Some 900 trade unionists, most of them delegates elected by union organisations, met last weekend to debate political representation and organising against employers’ attacks, and to launch a Workers Charter.
The Organising for Fighting Unions conference, initiated by the Respect Coalition, took place in Shoreditch Town Hall, east London.
Chris Riley, a GMB union rep for striking workers at JJB Sports (see page 16 for report), helped set the tone for the event.
Chris condemned JJB’s millionaire owner Dave Whelan for his aggressive anti?union approach and his paltry pay offer, which amounted to 1p per hour above the minimum wage for many workers.
Throughout the day delegates spoke of the need to translate the current political radicalisation, seen in campaigns such as Stop the War, into a revitalised trade union organisation.
Jane Loftus, a postal worker who sits on the Communication Workers’ Union (CWU) executive, said, “We need political trade unions. By taking up issues such as the social forums, anti?racism and the war we have helped build the CWU.
“For instance, take up the issue of climate change if you want to interest young people in the union. If we want to rebuild the shop stewards’ movement we need to be political. It’s not that people are apathetic, it’s that we don’t organise enough.”
Car worker Rod Finlayson called for unity between various initiatives to revitalise the trade unions from below. “We need a powerful shop stewards movement that can mount challenges – officially or unofficially,” he said.
He added that he supported the planned merger between the Amicus and T&G unions, saying that it would offer more democracy.
But Ted Knight from the Amicus union took an opposing view of the merger. “The result will be the strengthening of the bureaucracy,” he said.
“This will lead trade unions to become the partners of business.”
He argued that the future of the unions lay in recruiting a new generation of workers, not merging existing memberships.
While there was open and honest debate on issues such as this, there was consensus on many of the key challenges workers face.
One important issue is the attack on the NHS. Geoff Martin from campaign group Health Emergency outlined the scale of New Labour’s assault on the health service – and the growing grassroots resistance to hospital closures, job cuts and privatisation.
Noting that health secretary Patricia Hewitt has commissioned “heat maps” showing where NHS cuts might generate political opposition, he said, “You don’t draw up heat maps unless you’re worried about the political consequences of your actions. Let’s turn up the heat.”
Paul Harper is branch secretary of Maidstone branch of NHS Logistics Unison. He recounted the experience of the battle against the privatisation of NHS Logistics, which led to the first national strike in the health service for 17 years.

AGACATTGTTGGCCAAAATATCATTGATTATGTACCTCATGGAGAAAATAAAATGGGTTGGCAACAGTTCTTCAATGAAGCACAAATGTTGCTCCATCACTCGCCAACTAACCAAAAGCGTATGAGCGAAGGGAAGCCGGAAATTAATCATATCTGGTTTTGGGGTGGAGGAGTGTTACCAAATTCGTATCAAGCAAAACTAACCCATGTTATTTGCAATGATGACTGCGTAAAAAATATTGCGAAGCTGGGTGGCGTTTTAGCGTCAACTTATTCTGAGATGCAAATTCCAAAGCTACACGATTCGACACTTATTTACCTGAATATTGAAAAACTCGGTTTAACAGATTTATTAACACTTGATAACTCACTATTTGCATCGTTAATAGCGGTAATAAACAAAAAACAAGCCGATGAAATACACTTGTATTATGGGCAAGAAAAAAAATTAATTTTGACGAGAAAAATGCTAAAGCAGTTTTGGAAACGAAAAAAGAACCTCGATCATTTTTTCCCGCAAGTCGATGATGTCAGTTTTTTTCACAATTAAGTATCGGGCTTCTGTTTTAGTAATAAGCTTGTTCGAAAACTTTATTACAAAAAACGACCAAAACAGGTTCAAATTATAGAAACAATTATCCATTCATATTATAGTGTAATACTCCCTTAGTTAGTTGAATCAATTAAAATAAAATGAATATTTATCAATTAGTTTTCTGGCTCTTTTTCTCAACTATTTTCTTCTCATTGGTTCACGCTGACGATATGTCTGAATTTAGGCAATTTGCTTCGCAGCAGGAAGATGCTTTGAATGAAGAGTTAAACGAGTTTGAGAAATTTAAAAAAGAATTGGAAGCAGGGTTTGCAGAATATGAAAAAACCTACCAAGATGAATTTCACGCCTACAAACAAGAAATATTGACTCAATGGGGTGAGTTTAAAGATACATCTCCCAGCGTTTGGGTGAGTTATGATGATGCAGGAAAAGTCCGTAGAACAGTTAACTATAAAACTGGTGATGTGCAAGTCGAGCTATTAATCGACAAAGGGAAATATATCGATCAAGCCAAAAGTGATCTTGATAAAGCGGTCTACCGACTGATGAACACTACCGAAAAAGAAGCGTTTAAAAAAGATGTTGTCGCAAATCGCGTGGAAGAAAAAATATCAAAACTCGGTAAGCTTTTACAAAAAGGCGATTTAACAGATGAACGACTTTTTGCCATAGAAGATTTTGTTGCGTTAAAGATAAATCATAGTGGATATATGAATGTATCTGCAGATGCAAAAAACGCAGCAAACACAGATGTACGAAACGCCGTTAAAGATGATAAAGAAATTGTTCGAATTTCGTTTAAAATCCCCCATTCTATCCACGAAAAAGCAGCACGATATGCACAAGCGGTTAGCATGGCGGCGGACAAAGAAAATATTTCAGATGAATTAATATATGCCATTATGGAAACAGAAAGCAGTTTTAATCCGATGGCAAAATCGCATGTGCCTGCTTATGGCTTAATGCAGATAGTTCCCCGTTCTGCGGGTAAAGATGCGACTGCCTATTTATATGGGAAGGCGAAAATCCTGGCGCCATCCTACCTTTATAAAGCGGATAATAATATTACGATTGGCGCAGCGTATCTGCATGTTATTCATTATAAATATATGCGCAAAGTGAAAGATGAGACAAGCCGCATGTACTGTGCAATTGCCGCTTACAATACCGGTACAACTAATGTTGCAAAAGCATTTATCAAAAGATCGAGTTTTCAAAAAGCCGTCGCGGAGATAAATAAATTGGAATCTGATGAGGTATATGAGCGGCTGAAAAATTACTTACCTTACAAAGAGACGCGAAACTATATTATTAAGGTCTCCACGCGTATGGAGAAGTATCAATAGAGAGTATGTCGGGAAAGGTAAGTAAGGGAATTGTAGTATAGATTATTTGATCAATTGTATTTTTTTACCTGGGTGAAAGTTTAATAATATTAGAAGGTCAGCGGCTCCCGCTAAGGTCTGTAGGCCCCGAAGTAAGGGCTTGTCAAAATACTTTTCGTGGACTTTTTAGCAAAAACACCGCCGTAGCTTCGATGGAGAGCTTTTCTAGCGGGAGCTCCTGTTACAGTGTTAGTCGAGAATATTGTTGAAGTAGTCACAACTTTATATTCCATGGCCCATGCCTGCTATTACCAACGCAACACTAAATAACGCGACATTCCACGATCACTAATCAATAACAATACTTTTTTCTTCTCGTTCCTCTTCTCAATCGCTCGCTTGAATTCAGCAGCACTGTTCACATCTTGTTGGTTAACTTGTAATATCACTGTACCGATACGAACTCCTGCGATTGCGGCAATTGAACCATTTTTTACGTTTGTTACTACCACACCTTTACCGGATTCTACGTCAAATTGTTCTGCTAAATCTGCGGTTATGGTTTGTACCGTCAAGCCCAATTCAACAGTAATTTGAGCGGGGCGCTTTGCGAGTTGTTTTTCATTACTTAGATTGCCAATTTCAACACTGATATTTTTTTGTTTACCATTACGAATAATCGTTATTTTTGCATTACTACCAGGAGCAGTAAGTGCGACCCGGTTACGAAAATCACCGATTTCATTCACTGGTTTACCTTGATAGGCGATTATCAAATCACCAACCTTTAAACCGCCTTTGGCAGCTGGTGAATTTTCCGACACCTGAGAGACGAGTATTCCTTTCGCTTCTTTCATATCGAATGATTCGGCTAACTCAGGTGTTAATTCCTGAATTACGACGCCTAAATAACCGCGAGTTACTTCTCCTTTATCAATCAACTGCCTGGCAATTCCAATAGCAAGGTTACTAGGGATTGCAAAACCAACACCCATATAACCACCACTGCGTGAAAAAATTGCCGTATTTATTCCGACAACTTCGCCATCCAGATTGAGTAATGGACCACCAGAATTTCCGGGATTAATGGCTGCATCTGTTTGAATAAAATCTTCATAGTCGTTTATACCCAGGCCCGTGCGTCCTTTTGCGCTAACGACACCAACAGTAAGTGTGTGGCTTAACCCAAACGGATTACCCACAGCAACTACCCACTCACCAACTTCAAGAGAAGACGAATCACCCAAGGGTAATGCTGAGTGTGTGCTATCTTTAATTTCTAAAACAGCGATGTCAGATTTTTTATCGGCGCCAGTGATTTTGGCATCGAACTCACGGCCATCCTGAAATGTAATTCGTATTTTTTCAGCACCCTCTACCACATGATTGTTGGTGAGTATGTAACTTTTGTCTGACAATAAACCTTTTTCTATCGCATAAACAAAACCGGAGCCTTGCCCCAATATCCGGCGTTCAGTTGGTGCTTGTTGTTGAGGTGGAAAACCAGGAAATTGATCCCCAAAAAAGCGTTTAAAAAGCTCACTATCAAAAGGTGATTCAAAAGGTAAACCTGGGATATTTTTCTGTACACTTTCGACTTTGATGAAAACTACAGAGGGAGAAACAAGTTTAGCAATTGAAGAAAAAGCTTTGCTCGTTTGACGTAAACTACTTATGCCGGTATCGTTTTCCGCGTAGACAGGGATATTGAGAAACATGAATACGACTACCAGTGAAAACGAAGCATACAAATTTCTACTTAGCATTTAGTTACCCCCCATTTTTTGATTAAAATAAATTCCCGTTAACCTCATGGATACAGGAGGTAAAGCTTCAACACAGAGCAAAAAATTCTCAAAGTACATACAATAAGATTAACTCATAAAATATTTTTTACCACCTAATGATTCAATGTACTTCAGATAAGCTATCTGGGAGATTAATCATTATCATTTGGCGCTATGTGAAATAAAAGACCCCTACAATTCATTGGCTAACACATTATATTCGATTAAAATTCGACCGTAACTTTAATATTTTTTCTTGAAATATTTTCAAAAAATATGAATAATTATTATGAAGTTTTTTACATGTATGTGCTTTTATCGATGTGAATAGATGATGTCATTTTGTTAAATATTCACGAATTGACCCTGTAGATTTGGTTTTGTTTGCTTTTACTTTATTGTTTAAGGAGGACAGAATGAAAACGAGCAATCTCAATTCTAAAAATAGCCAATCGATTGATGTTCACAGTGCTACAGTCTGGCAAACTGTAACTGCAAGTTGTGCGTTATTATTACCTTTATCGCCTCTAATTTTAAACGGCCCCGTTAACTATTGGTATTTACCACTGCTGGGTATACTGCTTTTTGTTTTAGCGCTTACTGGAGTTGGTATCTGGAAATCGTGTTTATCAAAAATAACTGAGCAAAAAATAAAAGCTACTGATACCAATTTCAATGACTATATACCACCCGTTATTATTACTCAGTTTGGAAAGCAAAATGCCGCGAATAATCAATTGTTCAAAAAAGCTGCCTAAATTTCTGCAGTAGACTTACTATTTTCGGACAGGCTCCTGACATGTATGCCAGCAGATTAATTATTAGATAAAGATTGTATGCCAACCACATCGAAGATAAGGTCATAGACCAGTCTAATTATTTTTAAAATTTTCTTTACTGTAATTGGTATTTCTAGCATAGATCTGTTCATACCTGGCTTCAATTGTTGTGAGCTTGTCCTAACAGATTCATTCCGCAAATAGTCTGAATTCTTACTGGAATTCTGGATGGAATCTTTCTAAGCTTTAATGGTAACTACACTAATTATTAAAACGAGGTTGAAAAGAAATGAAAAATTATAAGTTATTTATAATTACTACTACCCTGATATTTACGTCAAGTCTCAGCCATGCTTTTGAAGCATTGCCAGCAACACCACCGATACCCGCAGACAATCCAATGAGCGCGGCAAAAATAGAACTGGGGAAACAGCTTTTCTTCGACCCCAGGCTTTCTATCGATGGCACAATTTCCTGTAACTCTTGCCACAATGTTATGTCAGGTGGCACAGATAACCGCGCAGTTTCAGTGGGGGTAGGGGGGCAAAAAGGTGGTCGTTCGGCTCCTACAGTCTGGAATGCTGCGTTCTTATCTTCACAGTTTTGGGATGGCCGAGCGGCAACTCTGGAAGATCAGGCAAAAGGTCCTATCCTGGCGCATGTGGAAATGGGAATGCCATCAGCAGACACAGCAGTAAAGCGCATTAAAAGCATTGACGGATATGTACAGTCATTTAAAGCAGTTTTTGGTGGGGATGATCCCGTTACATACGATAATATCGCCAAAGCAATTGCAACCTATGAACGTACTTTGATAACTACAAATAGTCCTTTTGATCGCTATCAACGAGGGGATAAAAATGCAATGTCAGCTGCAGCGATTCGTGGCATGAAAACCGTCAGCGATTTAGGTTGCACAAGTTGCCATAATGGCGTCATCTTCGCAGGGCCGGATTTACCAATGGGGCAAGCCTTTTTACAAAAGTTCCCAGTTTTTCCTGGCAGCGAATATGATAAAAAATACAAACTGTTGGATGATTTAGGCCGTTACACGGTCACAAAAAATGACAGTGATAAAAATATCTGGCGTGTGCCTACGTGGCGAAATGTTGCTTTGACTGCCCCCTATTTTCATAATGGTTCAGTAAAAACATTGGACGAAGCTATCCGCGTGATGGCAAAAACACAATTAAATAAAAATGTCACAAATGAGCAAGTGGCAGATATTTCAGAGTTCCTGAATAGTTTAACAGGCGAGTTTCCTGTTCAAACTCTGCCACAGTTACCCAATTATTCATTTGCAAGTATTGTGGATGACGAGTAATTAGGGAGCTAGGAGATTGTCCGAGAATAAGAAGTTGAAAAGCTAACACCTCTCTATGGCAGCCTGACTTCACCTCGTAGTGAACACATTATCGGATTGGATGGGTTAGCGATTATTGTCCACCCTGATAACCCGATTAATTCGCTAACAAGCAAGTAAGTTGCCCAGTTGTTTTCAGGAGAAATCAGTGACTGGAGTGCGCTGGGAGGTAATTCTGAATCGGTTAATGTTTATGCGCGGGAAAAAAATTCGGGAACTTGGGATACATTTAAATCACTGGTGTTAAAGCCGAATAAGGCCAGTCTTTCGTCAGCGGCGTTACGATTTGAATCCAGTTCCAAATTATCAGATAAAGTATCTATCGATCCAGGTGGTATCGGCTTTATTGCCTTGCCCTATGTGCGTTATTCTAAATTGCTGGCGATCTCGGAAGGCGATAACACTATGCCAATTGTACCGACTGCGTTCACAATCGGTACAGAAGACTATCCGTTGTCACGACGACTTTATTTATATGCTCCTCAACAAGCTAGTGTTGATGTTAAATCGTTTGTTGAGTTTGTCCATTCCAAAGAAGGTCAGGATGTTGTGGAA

He said, “If you think five small Unison branches can get onto the front of every newspaper, imagine what all of the unions could do together to save the NHS.”
Education is another area where workers face battles over the government’s agenda. Mac Andrassy from Oldham NUT told the conference how militancy is growing across schools in his area.
“It really started when teachers didn’t cross Unison picket lines during the pensions strike earlier this year,” he said.
“When the teachers came out over cuts, the Unison members didn’t cross our picket lines. That’s how we were able to build up across Oldham against the attacks on us.”
There were many other inspiring stories from across the unions.
Andy Snoddy, an organiser from the T&G, recounted how the union is attempting to organise low paid cleaners, most of them migrant workers, across London.
Mark Benjamin, a PCS union member, attended the conference as a delegate from Harrow trades council. He told Socialist Worker, “I thought it was an excellent conference that brought a lot of positive energy together.
“In Harrow we have been working to bring all the trade unions together. We are also fighting against civil service jobs being lost in Harrow.
“Today was an opportunity to network with like minded thinkers.”
Opposition to Islamophobia ran through the conference. Zubada Akhtar from Birmingham Unison said, “Muslims are being referred to as ‘terrorists’. Women are seen as oppressed if they wear the veil.
“I would like to emphasise to the comrades here that they should not listen to these lies.
“My family allows me to carry out my trade union duties. I am here to show solidarity with others. We need to stick together and team up with other unions.”
Conference votes on a charter for our rights
The Organising for Fighting Unions conference voted for a Workers Charter and elected a 17 member organising committee. This committee will start coordinating a campaign to have the charter adopted by unions throughout the country.
The immediate campaigning priorities set out by delegates were:
- To organise lobbies of MPs to call for them to support the Trade Union Freedom Bill, which will reverse some of the worst aspect of the Tory anti?union laws.
- To support any group of workers who take action which is in defiance of the anti?union laws and call on their unions not to repudiate their action.
- To organise in support of the Public Services not Private Profit initiative.
- To campaign in defence of an NHS free of private finance initiatives and contracting out.
- To demand the TUC name a day for a national demonstration in defence of the NHS to take place early next year and, if they fail to do so, to support initiatives for a national demonstration from grassroots health activists.
- To organise a trade union delegation to Venezuela.